Companies are often times just focused on getting numbers and impressions and don’t actually research the people they are partnering with.
There has been a movement for influencers to unionize to hold marketing companies and the marketing division brands accountable and help further ensure equal pay and fair treatment of all influencers.
León keeps pushing on because he knows that representation matters, and more diverse voices need to be brought to the table.
“The moment still needs to happen for Latino creators,” he said. “Brands also need to understand that there are different types of Latinos. There’s black Latinos, there’s white Latinos. Companies need to do more than just say ‘Here’s a pretty person, let’s send them a product.’ More Latinos need to come together, because as long as brands see us as numbers or stats, they will keep treating us like that’s all we are.”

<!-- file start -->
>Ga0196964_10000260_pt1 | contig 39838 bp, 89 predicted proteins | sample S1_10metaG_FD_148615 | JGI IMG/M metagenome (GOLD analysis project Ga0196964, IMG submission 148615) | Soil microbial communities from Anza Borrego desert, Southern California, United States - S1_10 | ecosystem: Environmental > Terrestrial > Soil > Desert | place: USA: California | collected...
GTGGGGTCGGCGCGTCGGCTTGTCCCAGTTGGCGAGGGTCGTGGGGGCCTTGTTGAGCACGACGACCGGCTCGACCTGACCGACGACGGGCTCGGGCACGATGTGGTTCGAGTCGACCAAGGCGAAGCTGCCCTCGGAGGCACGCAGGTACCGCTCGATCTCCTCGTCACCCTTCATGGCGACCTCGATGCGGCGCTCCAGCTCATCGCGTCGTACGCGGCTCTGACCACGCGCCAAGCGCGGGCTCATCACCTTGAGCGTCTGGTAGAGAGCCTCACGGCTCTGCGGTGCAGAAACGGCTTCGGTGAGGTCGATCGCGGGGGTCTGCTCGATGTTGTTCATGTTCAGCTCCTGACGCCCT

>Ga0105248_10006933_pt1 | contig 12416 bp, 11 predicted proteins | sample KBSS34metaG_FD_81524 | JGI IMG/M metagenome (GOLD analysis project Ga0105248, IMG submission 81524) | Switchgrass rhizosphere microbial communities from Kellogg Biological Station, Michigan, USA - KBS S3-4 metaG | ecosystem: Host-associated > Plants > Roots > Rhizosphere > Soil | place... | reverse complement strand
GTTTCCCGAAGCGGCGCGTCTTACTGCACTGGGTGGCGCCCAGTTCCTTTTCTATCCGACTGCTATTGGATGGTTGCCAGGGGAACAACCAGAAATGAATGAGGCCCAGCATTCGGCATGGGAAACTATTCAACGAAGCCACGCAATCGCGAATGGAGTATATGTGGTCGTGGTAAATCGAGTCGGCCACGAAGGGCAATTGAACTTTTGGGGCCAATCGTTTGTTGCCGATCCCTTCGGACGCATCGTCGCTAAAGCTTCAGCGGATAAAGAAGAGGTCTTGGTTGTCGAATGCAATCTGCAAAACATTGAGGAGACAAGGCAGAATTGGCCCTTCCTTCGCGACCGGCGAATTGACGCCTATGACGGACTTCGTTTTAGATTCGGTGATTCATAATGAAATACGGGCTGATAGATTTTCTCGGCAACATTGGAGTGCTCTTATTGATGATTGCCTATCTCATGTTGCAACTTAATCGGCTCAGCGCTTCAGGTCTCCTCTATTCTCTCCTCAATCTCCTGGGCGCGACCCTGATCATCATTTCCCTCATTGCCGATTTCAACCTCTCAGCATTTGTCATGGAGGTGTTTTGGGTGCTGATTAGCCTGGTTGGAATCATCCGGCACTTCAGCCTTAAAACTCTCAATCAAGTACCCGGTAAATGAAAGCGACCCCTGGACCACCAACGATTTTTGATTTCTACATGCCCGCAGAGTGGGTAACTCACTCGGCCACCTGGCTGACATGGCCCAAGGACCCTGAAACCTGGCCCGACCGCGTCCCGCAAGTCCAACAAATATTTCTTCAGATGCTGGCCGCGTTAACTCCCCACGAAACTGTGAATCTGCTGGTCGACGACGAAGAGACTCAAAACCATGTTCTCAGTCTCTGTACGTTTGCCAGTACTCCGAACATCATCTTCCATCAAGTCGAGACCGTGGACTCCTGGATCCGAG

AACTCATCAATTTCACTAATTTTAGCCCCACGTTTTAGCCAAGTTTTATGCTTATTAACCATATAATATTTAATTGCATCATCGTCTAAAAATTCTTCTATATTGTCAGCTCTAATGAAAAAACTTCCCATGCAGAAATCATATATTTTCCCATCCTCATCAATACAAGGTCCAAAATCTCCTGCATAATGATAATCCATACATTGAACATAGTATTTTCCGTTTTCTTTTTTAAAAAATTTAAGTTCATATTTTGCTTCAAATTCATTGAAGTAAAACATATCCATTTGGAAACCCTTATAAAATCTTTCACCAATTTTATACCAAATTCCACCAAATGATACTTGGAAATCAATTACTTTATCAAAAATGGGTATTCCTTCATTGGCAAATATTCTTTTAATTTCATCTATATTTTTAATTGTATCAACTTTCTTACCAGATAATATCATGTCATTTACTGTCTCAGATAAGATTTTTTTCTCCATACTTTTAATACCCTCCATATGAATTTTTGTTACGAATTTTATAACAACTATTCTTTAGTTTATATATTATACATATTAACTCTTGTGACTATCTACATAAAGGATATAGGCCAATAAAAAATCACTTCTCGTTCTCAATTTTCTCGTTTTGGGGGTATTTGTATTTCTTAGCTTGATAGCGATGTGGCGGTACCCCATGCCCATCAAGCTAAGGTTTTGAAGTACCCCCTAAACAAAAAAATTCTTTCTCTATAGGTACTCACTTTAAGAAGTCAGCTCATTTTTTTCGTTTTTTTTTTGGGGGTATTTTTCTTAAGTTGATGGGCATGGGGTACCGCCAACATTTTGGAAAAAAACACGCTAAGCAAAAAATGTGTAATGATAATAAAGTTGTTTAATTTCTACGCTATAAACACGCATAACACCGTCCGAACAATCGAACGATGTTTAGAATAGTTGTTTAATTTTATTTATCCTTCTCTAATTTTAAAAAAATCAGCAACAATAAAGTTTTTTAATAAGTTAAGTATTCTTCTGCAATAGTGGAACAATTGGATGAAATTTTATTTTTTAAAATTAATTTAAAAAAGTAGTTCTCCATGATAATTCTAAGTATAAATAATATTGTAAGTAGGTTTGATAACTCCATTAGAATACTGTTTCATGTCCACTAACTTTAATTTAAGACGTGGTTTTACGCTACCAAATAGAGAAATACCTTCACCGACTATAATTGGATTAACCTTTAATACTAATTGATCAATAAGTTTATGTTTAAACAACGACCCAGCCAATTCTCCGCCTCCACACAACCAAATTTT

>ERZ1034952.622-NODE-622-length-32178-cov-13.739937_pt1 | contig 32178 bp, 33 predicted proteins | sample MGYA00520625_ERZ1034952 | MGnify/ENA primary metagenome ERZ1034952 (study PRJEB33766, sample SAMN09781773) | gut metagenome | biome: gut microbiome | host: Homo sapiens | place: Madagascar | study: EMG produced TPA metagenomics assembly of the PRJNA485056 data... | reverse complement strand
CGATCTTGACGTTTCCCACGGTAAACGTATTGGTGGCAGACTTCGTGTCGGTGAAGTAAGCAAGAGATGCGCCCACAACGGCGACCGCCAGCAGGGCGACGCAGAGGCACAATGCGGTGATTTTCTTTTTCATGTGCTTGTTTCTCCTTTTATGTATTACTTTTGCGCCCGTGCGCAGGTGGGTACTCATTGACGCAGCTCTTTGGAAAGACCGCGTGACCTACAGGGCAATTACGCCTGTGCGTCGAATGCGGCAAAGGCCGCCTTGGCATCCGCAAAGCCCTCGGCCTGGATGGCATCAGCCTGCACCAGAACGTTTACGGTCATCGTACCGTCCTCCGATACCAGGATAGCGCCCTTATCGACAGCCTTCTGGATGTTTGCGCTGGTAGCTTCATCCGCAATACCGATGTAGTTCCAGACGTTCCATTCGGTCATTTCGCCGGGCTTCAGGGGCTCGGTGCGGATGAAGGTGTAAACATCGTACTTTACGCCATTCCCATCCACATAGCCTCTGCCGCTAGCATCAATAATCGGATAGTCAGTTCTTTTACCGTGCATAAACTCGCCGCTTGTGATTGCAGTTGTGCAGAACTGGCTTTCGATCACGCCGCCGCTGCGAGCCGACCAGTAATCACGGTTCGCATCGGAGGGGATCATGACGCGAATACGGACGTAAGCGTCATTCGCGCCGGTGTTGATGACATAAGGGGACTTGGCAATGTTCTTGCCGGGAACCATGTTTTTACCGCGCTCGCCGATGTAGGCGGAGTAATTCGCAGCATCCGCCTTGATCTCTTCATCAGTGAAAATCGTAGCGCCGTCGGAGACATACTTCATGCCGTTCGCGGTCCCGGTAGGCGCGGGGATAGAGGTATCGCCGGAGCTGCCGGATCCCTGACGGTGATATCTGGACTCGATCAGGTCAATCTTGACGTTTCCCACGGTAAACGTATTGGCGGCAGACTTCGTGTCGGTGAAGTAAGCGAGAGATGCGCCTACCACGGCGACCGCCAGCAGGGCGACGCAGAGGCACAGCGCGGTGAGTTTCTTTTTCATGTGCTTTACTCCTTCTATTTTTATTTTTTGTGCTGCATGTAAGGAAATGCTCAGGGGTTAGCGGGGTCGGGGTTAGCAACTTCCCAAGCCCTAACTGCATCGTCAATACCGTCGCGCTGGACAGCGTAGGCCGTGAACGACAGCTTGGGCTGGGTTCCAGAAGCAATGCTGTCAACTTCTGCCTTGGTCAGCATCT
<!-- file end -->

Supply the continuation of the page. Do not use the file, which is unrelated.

Lissette Calveiro, CEO of Influence To Impact, teaches creators how to build their social media presence and become influencers.
As a Latina influencer with 49,000 Instagram followers and as a seasoned marketing professional, she’s been on both sides of the industry.
She began noticing the pay disparity Latinx influencers face several years ago and worked to correct these injustices.
“Back when I used to manage influencer marketing campaigns, I would actually pay minority influencers more, especially if they were the only one—that meant they were uniquely valuable,” she said. “The big problem with Latinx influencers is that they aren’t negotiating for themselves. That ties into a bigger problem of them not knowing their worth, or understanding their worth. Sometimes I would tell them, ‘Well, if you can do this one extra thing for the brand, we can pay you a higher rate,’ as a way of trying to tell them they shouldn’t be afraid to ask for more money.”